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    This exam is gonna go awfully I can already tell
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    (Original post by KungMaule)
    This exam is gonna go awfully I can already tell
    This, IT3 and F293(Business) all in the same day, I have no idea how Im going to do it. (Spoiler: I wont!!!) I need to get at least C/B in all these..

    Any ideas on what i need to revise for comp? Like quick points i can just ram in.
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    (Original post by Lewis7_)
    This, IT3 and F293(Business) all in the same day, I have no idea how Im going to do it. (Spoiler: I wont!!!) I need to get at least C/B in all these..

    Any ideas on what i need to revise for comp? Like quick points i can just ram in.
    Make sure you can write SQL queries (DDL and DML)
    Practice a trace table maybe
    Make sure you can convert floating point -> denary and back with negatives and also quote the three (main) errors that could occur (underflow, overflow, cancellation)
    Be able to calculate absolute / relative error

    All of those should get you some easy marks

    I'll be around all evening, happy to answer any questions before the exam tomorrow. I got (near enough!) full UMS last year and am hoping to achieve an A* in this exam tomorrow so hopefully I know what I'm talking about!

    Good luck everyone
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    (Original post by Lewis7_)
    This, IT3 and F293(Business) all in the same day, I have no idea how Im going to do it. (Spoiler: I wont!!!) I need to get at least C/B in all these..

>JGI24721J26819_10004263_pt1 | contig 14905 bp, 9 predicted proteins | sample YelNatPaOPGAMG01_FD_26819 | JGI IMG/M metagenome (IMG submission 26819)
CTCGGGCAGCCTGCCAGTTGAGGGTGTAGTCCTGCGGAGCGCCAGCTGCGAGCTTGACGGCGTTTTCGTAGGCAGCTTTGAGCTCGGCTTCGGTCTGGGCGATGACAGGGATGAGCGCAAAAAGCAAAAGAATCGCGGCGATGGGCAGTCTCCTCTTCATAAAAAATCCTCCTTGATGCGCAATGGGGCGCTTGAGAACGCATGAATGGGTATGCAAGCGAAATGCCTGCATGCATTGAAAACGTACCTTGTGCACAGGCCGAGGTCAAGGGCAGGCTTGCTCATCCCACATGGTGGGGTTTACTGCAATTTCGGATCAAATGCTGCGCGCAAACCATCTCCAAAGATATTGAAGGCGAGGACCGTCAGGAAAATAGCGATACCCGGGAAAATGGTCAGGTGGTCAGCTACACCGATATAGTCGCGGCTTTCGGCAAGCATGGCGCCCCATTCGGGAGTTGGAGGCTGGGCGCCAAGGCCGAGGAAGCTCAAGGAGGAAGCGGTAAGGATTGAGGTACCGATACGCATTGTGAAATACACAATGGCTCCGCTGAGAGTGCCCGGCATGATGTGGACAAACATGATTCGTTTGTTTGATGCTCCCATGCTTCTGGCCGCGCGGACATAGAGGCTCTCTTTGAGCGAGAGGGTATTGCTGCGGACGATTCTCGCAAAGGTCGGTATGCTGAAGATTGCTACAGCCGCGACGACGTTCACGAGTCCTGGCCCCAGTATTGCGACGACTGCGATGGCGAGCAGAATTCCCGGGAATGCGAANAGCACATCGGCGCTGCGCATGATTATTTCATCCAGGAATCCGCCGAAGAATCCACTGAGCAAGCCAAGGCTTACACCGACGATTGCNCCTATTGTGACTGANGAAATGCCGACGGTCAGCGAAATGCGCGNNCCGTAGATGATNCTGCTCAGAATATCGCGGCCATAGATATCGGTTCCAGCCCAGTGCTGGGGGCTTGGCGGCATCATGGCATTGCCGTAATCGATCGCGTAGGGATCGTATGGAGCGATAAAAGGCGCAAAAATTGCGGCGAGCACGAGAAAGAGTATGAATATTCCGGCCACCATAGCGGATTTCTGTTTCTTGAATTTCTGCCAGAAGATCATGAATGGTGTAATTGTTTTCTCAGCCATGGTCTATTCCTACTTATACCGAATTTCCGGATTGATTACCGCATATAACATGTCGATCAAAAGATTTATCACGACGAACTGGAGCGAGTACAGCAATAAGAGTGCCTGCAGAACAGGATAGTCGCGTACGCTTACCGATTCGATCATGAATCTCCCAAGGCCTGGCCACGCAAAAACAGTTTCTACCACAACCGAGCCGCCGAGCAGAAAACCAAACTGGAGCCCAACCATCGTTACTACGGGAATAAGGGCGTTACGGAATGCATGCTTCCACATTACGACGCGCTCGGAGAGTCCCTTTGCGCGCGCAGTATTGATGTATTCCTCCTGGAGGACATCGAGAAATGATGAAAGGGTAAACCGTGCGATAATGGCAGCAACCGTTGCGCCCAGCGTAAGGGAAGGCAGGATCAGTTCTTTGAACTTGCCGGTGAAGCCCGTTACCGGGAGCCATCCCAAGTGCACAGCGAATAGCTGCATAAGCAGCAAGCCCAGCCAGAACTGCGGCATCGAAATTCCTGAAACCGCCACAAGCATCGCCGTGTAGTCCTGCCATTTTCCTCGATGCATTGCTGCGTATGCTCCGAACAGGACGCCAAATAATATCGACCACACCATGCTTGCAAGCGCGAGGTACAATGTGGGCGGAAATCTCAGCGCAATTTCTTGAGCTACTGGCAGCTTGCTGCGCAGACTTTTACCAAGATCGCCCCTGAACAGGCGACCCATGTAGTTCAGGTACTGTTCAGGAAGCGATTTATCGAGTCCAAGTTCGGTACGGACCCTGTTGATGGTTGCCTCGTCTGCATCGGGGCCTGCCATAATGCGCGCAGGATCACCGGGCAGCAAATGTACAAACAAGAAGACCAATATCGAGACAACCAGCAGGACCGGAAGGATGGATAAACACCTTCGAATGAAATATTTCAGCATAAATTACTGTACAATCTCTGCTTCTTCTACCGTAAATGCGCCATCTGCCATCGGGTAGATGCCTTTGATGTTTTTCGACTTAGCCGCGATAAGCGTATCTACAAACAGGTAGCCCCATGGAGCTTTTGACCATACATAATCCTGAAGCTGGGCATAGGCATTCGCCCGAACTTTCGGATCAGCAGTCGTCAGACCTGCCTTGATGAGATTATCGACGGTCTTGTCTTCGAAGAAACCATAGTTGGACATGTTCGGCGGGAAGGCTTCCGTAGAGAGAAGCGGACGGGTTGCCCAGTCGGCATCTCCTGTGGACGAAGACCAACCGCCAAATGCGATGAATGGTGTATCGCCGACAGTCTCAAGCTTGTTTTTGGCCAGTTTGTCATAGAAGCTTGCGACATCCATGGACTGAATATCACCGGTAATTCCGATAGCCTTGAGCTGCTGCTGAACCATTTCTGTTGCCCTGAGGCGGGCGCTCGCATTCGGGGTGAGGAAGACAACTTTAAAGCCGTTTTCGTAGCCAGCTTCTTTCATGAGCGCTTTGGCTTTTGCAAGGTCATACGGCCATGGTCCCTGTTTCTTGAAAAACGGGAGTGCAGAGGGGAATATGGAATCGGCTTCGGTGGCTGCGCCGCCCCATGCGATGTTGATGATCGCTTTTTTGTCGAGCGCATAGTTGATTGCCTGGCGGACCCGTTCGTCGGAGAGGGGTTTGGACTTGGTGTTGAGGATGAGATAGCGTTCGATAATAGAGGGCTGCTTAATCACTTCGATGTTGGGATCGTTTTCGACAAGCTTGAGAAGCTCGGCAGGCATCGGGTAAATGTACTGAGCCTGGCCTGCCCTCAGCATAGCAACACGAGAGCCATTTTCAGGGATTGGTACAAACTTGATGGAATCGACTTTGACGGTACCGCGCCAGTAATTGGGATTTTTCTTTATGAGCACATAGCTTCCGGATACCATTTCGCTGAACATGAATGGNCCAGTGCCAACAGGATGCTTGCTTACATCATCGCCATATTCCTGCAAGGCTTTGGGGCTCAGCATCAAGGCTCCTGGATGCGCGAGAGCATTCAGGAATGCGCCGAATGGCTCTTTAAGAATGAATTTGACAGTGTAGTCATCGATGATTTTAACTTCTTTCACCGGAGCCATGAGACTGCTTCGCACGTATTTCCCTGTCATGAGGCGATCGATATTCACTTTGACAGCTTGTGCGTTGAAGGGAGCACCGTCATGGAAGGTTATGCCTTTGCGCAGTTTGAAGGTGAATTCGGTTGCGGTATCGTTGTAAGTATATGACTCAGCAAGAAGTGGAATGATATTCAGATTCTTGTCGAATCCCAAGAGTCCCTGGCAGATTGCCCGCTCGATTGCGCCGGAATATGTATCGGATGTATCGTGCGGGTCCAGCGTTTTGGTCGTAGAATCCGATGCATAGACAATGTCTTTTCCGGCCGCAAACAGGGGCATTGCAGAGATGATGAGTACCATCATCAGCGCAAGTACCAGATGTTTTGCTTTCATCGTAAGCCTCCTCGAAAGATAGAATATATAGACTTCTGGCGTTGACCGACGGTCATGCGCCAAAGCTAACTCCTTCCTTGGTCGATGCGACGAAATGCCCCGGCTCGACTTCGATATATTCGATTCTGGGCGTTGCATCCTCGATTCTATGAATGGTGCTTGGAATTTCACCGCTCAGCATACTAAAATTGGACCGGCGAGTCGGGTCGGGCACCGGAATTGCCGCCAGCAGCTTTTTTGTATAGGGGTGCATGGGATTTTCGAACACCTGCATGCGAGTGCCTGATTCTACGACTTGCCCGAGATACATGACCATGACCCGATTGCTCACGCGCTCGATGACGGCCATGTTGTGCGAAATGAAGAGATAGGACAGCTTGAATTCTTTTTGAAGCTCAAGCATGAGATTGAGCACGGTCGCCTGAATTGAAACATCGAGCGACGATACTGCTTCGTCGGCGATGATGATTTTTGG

Any ideas on what i need to revise for comp? Like quick points i can just ram in.
    Yeah, I've got Chemistry 5 tomorrow too.

    In addition to what the guy before me said (which is all very good. I got a high ums last year, but we had a teaching change this year and the new people are awful, so we haven't really been taught it ), I'd also add that it's worth going over IPs, Standard Stacks and Queue pseudo-code stuff, besides that whatever you can.
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    (Original post by bartbarrow)
    Make sure you can write SQL queries (DDL and DML)
    Practice a trace table maybe
    Make sure you can convert floating point -> denary and back with negatives and also quote the three (main) errors that could occur (underflow, overflow, cancellation)
    Be able to calculate absolute / relative error

    All of those should get you some easy marks

    I'll be around all evening, happy to answer any questions before the exam tomorrow. I got full UMS last year and am hoping to achieve an A* in this exam tomorrow so hopefully I know what I'm talking about!

    Good luck everyone
    Thanks! Should i avoid spending ages memorising the Big-O stuff?

    Baseband is when all of the bandwitdh of one medium is used up for a single transmission, while broadband is sent asynchronously, right? - Im trying to just memorise key terms now, but I think thats failing, words are starting to mean nothing. :/
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    (Original post by bartbarrow)
    I got full UMS last year
    Even in COMP2?! Our college had over 50 candidates last year and the highest COMP2 mark was 70/80.
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    (Original post by Lewis7_)
    Thanks! Should i avoid spending ages memorising the Big-O stuff?

    Baseband is when all of the bandwitdh of one medium is used up for a single transmission, while broadband is sent asynchronously, right? - Im trying to just memorise key terms now, but I think thats failing, words are starting to mean nothing. :/